Sanford Ballard Dole
Leader shapedStar-Bulletin staff
AS a young attorney in 19th-century Hawaii, Sanford Ballard Dole spoke out for workers when labor had no voice.
An open-minded independent thinker, Dole was the popular choice of annexation movement leaders to lead the Republic of Hawaii, serving as president from 1894-1900.
Historians note that diplomacy was Dole's most outstanding characteristic, especially during the early days of the Republic.
Author and educator Helen Chapin, former president of the Hawaiian Historical Society and vice president emeritus of Hawaii Pacific University, described Dole as a "Teflon leader."
"He was among the conspirators that engineered the overthrow," said Chapin, author of "Shaping History: The Role of Newspapers in Hawaii." "But remarkably, Dole kept his hands clean.
"A lot of things associated with the other conspirators who overthrew the queen didn't stick on him. He was acceptable to a lot of people and I think his image was that of a respectable, decent guy."
Dole reconciled with Queen Liliuokalani and in her book, "Sanford Ballard Dole and His Hawaii," Hawaiian historian Ethel M. Damon wrote that "the kindliest feelings existed between the two."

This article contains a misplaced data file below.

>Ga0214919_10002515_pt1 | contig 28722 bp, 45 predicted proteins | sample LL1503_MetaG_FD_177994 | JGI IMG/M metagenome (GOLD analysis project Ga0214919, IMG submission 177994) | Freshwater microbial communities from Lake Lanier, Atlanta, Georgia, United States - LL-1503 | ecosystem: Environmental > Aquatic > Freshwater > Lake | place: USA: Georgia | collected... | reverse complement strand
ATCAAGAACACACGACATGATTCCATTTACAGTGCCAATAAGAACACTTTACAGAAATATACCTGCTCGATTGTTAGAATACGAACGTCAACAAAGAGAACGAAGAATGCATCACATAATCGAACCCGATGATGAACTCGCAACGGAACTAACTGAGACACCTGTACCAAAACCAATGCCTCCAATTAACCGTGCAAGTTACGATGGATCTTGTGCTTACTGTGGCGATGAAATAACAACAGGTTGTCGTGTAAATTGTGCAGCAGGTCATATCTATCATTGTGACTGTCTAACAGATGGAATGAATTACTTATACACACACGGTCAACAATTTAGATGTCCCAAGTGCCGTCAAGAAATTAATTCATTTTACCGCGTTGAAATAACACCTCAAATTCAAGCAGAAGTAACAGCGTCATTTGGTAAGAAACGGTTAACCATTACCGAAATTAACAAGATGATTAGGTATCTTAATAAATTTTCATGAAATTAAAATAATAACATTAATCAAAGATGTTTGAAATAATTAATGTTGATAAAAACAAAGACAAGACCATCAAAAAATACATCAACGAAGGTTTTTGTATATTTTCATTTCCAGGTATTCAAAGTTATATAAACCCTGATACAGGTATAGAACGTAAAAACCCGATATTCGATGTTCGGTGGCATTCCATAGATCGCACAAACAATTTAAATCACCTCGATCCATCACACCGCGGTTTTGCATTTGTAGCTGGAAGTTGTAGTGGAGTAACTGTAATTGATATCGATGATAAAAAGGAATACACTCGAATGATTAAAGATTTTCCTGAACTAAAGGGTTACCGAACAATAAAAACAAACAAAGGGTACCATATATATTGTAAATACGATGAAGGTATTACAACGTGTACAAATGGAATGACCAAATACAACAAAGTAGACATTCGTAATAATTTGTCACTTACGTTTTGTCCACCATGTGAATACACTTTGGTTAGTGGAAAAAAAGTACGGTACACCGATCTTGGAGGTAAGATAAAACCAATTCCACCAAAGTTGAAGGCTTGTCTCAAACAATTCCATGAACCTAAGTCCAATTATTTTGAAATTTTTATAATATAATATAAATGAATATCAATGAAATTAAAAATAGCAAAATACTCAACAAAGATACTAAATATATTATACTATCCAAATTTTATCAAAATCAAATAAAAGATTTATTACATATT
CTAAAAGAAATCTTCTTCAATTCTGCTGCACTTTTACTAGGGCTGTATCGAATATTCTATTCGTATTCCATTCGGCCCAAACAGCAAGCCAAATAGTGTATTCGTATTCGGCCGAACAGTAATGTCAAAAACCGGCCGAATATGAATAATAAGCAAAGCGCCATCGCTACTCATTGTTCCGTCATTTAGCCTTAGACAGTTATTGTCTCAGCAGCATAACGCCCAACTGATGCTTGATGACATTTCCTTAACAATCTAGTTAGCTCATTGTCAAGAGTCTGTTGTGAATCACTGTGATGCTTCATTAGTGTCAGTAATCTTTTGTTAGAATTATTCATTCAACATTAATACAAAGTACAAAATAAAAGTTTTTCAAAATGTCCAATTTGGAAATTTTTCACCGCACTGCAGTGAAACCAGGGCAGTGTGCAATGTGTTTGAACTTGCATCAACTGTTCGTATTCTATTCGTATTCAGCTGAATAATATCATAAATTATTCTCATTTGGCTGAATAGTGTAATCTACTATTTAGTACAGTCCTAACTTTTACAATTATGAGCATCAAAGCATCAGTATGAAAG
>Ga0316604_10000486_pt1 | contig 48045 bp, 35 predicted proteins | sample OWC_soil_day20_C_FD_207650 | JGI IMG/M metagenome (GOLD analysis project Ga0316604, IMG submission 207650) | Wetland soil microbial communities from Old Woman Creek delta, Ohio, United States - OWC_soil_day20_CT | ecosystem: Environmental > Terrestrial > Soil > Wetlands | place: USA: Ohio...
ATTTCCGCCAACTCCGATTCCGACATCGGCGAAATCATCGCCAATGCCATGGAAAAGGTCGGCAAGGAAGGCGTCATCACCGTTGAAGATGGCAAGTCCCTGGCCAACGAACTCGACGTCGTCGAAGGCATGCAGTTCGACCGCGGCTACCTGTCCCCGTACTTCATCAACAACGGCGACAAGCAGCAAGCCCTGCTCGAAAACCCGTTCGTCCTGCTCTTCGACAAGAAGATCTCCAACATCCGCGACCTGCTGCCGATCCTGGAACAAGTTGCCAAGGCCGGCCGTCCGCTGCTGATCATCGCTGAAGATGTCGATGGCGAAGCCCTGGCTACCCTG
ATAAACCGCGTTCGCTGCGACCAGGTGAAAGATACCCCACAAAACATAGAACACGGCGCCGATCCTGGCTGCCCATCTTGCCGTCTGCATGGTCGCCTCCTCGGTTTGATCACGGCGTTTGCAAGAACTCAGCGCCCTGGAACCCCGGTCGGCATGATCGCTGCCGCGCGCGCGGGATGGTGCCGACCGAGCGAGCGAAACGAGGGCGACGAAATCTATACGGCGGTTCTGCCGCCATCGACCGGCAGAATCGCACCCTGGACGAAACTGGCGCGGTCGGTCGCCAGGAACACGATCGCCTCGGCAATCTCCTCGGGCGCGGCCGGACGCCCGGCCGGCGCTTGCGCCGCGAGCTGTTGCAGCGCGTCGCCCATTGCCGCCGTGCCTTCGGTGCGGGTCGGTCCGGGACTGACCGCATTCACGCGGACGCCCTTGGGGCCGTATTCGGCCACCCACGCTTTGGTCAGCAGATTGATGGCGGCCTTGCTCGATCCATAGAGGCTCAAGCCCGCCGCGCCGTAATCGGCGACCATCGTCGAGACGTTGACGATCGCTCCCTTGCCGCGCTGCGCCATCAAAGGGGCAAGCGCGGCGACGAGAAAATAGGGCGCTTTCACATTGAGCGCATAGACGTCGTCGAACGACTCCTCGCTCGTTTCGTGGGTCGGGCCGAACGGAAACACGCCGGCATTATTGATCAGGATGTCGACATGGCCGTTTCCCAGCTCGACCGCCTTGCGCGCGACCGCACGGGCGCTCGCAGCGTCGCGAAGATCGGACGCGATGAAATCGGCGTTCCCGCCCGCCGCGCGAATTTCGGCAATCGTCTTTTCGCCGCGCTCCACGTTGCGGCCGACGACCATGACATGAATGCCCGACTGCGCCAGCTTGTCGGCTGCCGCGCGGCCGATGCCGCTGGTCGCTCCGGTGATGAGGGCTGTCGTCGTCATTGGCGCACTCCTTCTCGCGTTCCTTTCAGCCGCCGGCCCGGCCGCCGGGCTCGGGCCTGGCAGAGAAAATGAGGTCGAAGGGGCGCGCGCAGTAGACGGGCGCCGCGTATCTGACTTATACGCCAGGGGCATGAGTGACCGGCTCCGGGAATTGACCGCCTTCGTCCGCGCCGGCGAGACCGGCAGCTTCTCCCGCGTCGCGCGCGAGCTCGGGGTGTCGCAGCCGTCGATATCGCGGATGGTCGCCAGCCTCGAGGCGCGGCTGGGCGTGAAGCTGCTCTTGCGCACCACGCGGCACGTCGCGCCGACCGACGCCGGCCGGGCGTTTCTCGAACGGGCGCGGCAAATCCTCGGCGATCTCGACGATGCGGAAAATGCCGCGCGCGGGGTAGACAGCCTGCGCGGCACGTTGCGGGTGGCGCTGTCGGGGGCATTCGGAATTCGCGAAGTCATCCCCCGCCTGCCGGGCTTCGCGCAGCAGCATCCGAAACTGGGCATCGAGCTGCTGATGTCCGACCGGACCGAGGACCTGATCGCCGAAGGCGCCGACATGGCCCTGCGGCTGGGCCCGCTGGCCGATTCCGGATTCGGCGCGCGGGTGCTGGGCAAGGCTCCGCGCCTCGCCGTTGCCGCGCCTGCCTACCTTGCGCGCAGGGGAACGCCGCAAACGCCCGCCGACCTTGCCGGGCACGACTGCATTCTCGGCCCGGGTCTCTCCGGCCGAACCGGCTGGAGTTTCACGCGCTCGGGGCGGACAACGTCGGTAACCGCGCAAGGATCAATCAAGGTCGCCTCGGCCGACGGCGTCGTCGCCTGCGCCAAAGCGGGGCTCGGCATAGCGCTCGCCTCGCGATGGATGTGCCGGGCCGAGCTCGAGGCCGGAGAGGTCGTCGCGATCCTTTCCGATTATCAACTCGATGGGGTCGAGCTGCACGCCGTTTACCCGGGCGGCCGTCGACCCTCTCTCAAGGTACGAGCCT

Damon wrote that Dole wanted to prevail upon Liliuokalani to retire and appoint her young niece, Princess Kaiulani, as regent with a selected commission to direct and advise her.
But after first declining, Dole accepted leadership of the movement "as the will of the majority."
In his book, "Memoirs of the Hawaiian Revolution," Lorrin A. Thurston says, "To the outside world and largely to insiders as well, Sanford Ballard Dole was the revolution.
"His mere participation as its leader disarmed and neutralized opposition."
His parents -- Daniel and Emily Dole -- were missionaries from Maine who came to Hawaii in 1840. Daniel Dole was in charge of Punahou School.
Sanford, their second child, was born in Honolulu on April 23, 1844. His mother, the former Emily Ballard, died four days after giving birth.
A Hawaiian foster mother cared for him until Daniel Dole married Charlotte Knapp, a missionary widow, two years after the death of his wife.
Tall and athletic, Dole ignored his father's plea to enter the ministry and pursued a career in law after graduating from Williams College.
Dole found purpose and inspiration in religion but could not conform to creed and dogma, wrote Damon.
After returning to Hawaii, Dole began expressing his views about contract labor law in a newspaper called "The Punch Bowl."
Dole was appointed the first governor of the territory and served from June 1900 to 1903. He died June 9, 1926.
"He was influential, a shaper of history in Hawaii," Chapin said.